Remember not the events of the past,
the things of long ago consider not;
see, I am doing something new!
Now it springs forth, do you not perceive it?
– First Reading (Is 43:18-19a)
St. Paul opens his Letter to the Romans speaking of those who “became vain in their reasoning” and fall into idolatry and many sorts of adulterous and unnatural acts of the body, even calling them “heartless”. (Rom 1:24-32 NABRE) He continues referring to this hardness of heart later in his letter, teaching that “he has mercy upon whom he wills, and he hardens whom he wills.” (Rom 9:18)
But Christ came to begin something new. The Word, the second person of the Trinity, was the fullness of Truth and the fullness of reason. He was, in fact, the personification of the truth of natural law written into our human hearts.
He knew the temptations that we each face, and the falls that we may occasionally have in this life, and He came to redeem us from them.
And in today’s Gospel, the story of the woman caught in adultery, Jesus comes face to face with one of us with hardened heart…
The Pharisees press Jesus…
“Now in the law, Moses commanded us to stone such women.
So what do you say?”
They said this to test him,
so that they could have some charge to bring against him.
Jesus bent down and began to write on the ground with his finger.
But when they continued asking him,
he straightened up and said to them,
“Let the one among you who is without sin
be the first to throw a stone at her.”
Again he bent down and wrote on the ground.
And in response, they went away one by one,
beginning with the elders.
So he was left alone with the woman before him.
Then Jesus straightened up and said to her,
“Woman, where are they?
Has no one condemned you?”
She replied, “No one, sir.”
Then Jesus said, “Neither do I condemn you.
Go, and from now on do not sin any more.”
– John 8:5-11
God himself comes face to face with a heart hardened with sin, and shows himself as what he is: truth, love, and mercy.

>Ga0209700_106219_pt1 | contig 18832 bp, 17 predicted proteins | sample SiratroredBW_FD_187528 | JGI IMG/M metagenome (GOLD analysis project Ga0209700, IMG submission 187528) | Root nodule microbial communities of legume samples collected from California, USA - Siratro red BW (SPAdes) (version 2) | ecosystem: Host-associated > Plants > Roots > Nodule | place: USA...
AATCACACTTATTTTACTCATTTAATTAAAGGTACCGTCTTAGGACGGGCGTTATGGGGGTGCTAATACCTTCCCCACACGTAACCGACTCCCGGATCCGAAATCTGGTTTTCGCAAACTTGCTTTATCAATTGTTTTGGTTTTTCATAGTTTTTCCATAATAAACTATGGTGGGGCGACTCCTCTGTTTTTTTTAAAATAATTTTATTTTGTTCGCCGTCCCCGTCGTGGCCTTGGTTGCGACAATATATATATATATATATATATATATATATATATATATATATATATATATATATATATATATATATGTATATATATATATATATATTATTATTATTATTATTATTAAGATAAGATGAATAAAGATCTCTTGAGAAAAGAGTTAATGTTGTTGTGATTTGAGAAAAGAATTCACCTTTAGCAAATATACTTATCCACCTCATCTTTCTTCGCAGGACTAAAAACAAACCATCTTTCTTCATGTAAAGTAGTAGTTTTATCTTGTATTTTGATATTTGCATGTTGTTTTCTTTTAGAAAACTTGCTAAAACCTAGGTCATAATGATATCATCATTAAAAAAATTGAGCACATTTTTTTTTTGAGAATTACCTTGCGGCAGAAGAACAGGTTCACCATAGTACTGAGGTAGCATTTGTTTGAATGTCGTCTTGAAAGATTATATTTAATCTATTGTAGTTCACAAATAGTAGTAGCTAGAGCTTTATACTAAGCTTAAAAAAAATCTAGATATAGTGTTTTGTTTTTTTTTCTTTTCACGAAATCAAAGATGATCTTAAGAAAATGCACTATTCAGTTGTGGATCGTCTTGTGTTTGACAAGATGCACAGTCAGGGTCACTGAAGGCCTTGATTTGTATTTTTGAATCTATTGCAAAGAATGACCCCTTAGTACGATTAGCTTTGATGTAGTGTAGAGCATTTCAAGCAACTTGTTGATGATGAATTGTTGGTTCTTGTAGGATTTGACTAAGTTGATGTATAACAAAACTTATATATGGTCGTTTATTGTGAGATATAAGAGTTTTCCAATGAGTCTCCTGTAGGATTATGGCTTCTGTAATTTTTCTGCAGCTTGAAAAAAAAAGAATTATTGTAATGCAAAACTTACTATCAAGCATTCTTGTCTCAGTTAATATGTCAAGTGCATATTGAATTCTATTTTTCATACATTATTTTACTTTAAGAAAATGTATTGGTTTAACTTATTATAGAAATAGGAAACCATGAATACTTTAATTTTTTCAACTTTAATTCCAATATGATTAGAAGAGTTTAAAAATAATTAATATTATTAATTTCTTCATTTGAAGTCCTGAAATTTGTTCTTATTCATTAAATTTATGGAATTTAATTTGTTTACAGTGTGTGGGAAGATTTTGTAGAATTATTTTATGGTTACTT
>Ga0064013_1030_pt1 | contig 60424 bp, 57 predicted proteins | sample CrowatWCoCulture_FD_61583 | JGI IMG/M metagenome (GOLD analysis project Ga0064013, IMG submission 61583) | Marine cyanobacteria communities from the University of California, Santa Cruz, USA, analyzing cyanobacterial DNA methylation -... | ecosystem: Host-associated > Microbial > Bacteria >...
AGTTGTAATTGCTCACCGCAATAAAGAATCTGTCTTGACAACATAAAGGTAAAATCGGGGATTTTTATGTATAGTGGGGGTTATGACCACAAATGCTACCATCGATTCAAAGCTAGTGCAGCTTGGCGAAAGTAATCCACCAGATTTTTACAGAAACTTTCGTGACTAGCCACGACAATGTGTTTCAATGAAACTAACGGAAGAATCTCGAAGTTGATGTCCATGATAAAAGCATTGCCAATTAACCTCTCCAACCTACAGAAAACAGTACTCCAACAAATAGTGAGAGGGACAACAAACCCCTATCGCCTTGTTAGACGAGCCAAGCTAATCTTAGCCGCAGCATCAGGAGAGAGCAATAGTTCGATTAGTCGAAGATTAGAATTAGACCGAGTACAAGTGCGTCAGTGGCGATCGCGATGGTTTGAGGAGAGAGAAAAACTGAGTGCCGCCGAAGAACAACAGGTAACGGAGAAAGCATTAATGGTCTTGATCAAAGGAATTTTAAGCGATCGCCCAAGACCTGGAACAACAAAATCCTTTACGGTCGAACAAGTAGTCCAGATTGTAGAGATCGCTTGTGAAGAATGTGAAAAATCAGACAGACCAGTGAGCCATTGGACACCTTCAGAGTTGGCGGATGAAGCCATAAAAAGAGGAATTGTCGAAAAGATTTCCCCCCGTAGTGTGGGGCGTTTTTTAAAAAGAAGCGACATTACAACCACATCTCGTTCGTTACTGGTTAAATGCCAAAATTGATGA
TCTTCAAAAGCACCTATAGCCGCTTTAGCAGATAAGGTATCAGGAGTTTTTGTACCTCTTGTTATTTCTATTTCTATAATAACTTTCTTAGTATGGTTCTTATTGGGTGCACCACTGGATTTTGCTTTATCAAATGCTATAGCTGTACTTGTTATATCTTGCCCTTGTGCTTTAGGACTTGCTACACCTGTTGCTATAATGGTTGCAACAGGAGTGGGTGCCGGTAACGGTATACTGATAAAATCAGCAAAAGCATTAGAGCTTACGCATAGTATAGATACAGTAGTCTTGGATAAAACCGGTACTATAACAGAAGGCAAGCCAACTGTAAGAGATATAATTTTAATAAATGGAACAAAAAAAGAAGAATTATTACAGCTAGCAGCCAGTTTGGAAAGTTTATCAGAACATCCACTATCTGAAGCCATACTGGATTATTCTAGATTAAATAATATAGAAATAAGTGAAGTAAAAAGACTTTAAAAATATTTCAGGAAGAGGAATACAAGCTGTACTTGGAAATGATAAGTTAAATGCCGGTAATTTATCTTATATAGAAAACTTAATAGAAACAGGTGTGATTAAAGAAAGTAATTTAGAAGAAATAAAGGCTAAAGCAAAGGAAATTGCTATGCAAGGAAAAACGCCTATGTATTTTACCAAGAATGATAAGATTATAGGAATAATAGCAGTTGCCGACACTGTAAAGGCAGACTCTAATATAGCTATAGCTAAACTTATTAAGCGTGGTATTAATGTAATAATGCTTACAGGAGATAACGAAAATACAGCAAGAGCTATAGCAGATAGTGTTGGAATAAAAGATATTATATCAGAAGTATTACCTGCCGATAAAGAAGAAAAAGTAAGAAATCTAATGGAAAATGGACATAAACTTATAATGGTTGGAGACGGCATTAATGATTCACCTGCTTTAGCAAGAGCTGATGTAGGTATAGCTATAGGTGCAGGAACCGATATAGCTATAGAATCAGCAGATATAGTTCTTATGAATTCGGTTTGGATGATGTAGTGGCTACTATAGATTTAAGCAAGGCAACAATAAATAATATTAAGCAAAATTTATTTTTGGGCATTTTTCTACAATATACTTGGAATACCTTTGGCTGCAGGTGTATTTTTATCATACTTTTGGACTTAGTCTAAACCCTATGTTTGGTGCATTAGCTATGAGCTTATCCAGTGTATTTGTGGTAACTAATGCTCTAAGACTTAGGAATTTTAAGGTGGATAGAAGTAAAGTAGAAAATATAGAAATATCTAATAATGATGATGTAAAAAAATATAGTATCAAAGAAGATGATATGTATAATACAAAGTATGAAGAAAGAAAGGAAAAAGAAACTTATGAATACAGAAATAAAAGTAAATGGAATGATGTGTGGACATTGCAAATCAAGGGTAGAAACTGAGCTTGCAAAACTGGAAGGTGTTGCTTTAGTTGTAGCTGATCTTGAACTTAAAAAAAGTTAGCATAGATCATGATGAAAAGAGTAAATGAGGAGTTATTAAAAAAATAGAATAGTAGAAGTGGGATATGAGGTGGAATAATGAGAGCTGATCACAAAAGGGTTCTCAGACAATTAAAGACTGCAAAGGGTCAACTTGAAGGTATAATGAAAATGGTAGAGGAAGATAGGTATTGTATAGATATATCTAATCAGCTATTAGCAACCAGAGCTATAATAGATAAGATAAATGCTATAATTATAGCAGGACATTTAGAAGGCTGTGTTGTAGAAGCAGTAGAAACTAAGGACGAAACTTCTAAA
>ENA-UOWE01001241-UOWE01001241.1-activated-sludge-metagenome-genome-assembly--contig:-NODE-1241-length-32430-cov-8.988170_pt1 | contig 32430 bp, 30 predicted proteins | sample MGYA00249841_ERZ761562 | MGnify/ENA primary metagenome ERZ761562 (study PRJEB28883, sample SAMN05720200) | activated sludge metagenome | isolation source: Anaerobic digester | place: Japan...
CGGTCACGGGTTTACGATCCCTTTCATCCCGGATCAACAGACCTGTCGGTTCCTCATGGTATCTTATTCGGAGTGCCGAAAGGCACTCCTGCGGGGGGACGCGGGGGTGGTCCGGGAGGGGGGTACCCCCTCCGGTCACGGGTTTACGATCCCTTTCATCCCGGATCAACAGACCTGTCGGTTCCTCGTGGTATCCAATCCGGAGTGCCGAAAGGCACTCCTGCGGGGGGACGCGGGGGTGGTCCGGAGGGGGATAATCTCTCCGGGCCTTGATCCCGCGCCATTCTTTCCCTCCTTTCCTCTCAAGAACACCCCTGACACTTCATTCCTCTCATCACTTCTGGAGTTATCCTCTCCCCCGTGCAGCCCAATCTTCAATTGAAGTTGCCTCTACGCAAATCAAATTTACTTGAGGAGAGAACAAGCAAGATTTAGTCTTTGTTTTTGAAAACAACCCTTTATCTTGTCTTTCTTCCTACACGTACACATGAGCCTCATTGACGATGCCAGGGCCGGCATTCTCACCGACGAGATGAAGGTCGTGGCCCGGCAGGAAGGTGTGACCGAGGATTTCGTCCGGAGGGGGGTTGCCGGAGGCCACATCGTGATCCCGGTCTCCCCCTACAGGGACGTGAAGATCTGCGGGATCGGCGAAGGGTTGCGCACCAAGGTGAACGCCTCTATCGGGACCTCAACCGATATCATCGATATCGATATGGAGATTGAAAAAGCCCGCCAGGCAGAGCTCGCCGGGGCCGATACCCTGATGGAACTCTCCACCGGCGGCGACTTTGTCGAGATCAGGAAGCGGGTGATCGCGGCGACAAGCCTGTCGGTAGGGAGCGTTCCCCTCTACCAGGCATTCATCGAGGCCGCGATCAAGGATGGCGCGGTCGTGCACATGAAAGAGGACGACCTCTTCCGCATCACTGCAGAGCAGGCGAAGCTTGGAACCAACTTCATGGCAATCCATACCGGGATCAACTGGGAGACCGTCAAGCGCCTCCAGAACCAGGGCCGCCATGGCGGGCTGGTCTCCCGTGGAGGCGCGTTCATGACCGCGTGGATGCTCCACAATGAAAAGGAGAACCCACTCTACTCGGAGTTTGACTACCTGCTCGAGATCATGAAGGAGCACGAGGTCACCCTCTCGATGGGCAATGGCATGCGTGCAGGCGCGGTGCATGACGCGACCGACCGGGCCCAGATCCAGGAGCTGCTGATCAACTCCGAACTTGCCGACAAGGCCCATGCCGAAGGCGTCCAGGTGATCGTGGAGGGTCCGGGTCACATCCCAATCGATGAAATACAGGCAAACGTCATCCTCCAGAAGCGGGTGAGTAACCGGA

In fact, he also faces the crowd with hardened hearts and asks them to consider softening them. He asks them to drop the stones from their hands and accept a softening of their own stony hearts.
A frequent reading in the Liturgy of the Hours through Lent has long been one of my favorite passages of the Bible. It speaks precisely of God’s desire to take our hardened hearts and replace them with new hearts, hearts of the flesh of truth.
I will sprinkle clean water over you to make you clean; from all your impurities and from all your idols I will cleanse you. I will give you a new heart, and a new spirit I will put within you. I will remove the heart of stone from your flesh and give you a heart of flesh. I will put my spirit within you so that you walk in my statutes, observe my ordinances, and keep them. (Ezek 36:25-27)
Oh, how I love this passage. How I love the gentle mercy of Jesus. How I love the idea of my own heart, hardened by sin, being made new by Jesus. Softened, re-made into a heart of flesh.
I, like every other man and woman, have fallen short in living the life of grace that God gave me in the waters of Baptism. I have fallen out of relationship with God.
I am thankful that, through the redemption won on the cross, Jesus is able to extend his hand, turn back those who would stone me, and offer me a new heart of flesh. I long to be in His truth and grace, and to keep His commands.
Praise God for the gift of mercy in reconciliation, which allows us to return to Him and sing, as the Psalmist, “The Lord has done great things for us; we are filled with joy.” (Ps 126)